I don't begrudge Smith Islanders trying to preserve their way of life in their appeal to your readership for the public to fund, in the words of Smith Island United, "the cost of these huge projects" ("Demise of Smith Island is far from inevitable," July 7). And why not if the state only has to pony up 25 percent on the project as was claimed? But I question whether that 75/25 federal and state contribution still holds true. I also question whether it will do any good, given some of the maps I've seen on sea levels rises in the Chesapeake Bay region.
When I was last on Tylerton, I was told that island has 58 full-time residents. I don't imagine Rhodes Point or Ewell have many more. These proposed "huge projects" might benefit perhaps 200 people by allowing them to retain their idyllic existence. In contrast, the building of the Red Line in Baltimore should benefit close to a million people and unfortunately suffers from a 50/50 federal and state startup ratio, a lot lower state contribution than the cost of restoring Poplar Island in 1998. And in comparison to Smith Islanders fighting the sea, every indication is that more public transit would work well, create jobs and help everyone in the Baltimore area (including the single vehicle commuters who will see their traffic snarls abated).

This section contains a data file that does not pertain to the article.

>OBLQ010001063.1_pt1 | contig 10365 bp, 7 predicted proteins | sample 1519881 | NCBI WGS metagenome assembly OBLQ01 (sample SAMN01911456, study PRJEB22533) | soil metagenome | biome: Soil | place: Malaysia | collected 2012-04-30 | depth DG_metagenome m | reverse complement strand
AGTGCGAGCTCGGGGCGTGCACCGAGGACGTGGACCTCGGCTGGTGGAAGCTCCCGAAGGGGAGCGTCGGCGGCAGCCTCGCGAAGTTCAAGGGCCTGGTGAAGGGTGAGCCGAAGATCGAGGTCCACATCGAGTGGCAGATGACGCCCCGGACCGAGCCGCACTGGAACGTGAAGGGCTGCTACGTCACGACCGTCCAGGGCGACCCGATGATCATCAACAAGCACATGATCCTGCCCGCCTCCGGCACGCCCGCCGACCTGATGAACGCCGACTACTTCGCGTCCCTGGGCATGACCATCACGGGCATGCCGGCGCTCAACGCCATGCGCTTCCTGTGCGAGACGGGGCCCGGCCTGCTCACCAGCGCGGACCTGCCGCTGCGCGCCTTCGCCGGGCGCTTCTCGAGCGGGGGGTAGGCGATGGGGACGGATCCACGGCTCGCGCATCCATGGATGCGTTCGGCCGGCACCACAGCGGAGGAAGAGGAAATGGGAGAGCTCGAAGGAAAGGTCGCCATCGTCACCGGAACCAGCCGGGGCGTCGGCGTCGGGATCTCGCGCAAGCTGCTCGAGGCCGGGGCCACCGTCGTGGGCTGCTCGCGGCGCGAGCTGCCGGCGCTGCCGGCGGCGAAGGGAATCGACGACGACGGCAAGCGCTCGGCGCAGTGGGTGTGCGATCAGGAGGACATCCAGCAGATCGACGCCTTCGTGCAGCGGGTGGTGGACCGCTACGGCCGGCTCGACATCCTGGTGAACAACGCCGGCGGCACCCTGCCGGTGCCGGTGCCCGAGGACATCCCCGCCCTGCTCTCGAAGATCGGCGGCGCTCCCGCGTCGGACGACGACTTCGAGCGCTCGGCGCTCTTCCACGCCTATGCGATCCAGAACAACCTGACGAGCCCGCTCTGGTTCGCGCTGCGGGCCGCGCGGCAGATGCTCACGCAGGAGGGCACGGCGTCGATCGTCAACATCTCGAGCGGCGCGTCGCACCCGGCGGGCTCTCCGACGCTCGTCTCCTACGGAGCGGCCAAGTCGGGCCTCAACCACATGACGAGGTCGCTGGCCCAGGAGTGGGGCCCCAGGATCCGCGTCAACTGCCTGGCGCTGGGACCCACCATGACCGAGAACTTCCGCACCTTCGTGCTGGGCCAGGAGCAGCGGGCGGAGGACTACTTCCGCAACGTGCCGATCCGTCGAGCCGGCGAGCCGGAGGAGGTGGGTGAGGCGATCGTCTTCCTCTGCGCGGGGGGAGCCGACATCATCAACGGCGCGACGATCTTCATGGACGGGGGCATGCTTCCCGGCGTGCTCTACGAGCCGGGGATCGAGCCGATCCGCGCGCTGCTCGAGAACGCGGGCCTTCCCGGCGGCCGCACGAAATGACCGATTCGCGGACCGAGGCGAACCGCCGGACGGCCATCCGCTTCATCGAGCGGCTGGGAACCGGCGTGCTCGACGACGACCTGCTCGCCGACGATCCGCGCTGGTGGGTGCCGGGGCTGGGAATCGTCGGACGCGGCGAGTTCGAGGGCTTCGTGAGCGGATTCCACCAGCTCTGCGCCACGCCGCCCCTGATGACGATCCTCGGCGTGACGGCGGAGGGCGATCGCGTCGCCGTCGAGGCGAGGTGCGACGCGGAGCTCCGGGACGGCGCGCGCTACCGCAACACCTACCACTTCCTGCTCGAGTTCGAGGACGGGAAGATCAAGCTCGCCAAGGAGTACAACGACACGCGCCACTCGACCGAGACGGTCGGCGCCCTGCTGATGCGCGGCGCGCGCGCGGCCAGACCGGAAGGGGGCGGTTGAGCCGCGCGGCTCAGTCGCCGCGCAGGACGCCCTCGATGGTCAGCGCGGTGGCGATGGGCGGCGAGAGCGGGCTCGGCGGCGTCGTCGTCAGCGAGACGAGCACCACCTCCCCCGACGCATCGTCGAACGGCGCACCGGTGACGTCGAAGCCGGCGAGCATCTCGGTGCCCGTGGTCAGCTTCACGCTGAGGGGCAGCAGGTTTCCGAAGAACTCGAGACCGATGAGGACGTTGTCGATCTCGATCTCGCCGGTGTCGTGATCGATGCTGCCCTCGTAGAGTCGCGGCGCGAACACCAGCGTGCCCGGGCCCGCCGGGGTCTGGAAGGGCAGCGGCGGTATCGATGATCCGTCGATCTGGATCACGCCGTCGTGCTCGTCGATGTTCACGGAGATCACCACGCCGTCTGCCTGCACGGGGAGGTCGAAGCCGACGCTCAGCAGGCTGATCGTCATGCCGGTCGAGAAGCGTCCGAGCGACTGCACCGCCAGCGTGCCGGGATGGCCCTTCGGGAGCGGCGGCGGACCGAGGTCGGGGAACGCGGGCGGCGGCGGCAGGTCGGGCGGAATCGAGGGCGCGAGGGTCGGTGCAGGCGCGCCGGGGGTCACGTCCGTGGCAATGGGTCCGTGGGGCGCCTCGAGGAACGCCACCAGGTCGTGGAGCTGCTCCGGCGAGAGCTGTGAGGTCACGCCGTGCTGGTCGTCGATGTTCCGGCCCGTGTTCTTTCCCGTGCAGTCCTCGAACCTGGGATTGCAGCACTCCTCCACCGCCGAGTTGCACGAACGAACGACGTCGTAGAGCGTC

I'd like to know what the current federal and state contribution ratio would be and what is the total cost. It would be completely insane if the price of restoring Smith Island requires a lower state contribution than the Red Line.
Paul R. Schlitz Jr., BaltimoreCopyright © 2014, The Baltimore Sun